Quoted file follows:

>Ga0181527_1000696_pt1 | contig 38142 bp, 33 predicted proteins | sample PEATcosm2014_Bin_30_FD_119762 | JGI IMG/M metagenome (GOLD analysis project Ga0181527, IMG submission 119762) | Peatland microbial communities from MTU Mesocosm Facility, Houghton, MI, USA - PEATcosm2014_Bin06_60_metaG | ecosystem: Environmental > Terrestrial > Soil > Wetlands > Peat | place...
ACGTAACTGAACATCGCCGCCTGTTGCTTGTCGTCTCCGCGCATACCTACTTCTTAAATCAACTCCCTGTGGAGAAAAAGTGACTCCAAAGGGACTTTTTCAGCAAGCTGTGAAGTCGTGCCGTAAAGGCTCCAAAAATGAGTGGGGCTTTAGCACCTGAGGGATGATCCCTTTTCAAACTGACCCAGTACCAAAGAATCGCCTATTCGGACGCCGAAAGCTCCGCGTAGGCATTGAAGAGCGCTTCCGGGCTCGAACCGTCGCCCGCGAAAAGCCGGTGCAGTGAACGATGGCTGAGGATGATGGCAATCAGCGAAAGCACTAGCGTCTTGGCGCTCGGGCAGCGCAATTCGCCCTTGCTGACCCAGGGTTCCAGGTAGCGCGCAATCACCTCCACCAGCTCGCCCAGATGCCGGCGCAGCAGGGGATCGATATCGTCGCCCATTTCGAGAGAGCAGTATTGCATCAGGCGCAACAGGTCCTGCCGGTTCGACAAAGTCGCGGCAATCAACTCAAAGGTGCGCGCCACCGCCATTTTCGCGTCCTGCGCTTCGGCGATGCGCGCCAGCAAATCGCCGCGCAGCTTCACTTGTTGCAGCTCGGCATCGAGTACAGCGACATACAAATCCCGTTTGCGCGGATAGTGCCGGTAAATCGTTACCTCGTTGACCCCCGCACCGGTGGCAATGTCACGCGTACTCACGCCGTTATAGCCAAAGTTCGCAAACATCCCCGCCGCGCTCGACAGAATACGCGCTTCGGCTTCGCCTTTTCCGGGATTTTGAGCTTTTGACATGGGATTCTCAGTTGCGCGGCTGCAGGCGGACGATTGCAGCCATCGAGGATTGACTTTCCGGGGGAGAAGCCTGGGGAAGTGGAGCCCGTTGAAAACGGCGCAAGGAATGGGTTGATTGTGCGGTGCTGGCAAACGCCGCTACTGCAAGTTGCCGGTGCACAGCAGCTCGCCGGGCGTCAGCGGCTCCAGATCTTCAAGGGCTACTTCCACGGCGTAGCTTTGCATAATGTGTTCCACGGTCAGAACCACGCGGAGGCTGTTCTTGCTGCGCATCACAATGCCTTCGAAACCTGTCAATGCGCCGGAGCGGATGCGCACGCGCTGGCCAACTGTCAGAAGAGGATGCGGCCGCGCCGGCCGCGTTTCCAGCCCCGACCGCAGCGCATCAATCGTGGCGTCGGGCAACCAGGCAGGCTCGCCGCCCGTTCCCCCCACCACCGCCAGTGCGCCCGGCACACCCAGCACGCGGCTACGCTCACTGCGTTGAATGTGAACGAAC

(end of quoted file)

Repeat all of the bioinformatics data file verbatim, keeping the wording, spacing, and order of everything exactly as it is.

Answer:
>Ga0181527_1000696_pt1 | contig 38142 bp, 33 predicted proteins | sample PEATcosm2014_Bin_30_FD_119762 | JGI IMG/M metagenome (GOLD analysis project Ga0181527, IMG submission 119762) | Peatland microbial communities from MTU Mesocosm Facility, Houghton, MI, USA - PEATcosm2014_Bin06_60_metaG | ecosystem: Environmental > Terrestrial > Soil > Wetlands > Peat | place...
ACGTAACTGAACATCGCCGCCTGTTGCTTGTCGTCTCCGCGCATACCTACTTCTTAAATCAACTCCCTGTGGAGAAAAAGTGACTCCAAAGGGACTTTTTCAGCAAGCTGTGAAGTCGTGCCGTAAAGGCTCCAAAAATGAGTGGGGCTTTAGCACCTGAGGGATGATCCCTTTTCAAACTGACCCAGTACCAAAGAATCGCCTATTCGGACGCCGAAAGCTCCGCGTAGGCATTGAAGAGCGCTTCCGGGCTCGAACCGTCGCCCGCGAAAAGCCGGTGCAGTGAACGATGGCTGAGGATGATGGCAATCAGCGAAAGCACTAGCGTCTTGGCGCTCGGGCAGCGCAATTCGCCCTTGCTGACCCAGGGTTCCAGGTAGCGCGCAATCACCTCCACCAGCTCGCCCAGATGCCGGCGCAGCAGGGGATCGATATCGTCGCCCATTTCGAGAGAGCAGTATTGCATCAGGCGCAACAGGTCCTGCCGGTTCGACAAAGTCGCGGCAATCAACTCAAAGGTGCGCGCCACCGCCATTTTCGCGTCCTGCGCTTCGGCGATGCGCGCCAGCAAATCGCCGCGCAGCTTCACTTGTTGCAGCTCGGCATCGAGTACAGCGACATACAAATCCCGTTTGCGCGGATAGTGCCGGTAAATCGTTACCTCGTTGACCCCCGCACCGGTGGCAATGTCACGCGTACTCACGCCGTTATAGCCAAAGTTCGCAAACATCCCCGCCGCGCTCGACAGAATACGCGCTTCGGCTTCGCCTTTTCCGGGATTTTGAGCTTTTGACATGGGATTCTCAGTTGCGCGGCTGCAGGCGGACGATTGCAGCCATCGAGGATTGACTTTCCGGGGGAGAAGCCTGGGGAAGTGGAGCCCGTTGAAAACGGCGCAAGGAATGGGTTGATTGTGCGGTGCTGGCAAACGCCGCTACTGCAAGTTGCCGGTGCACAGCAGCTCGCCGGGCGTCAGCGGCTCCAGATCTTCAAGGGCTACTTCCACGGCGTAGCTTTGCATAATGTGTTCCACGGTCAGAACCACGCGGAGGCTGTTCTTGCTGCGCATCACAATGCCTTCGAAACCTGTCAATGCGCCGGAGCGGATGCGCACGCGCTGGCCAACTGTCAGAAGAGGATGCGGCCGCGCCGGCCGCGTTTCCAGCCCCGACCGCAGCGCATCAATCGTGGCGTCGGGCAACCAGGCAGGCTCGCCGCCCGTTCCCCCCACCACCGCCAGTGCGCCCGGCACACCCAGCACGCGGCTACGCTCACTGCGTTGAATGTGAACGAAC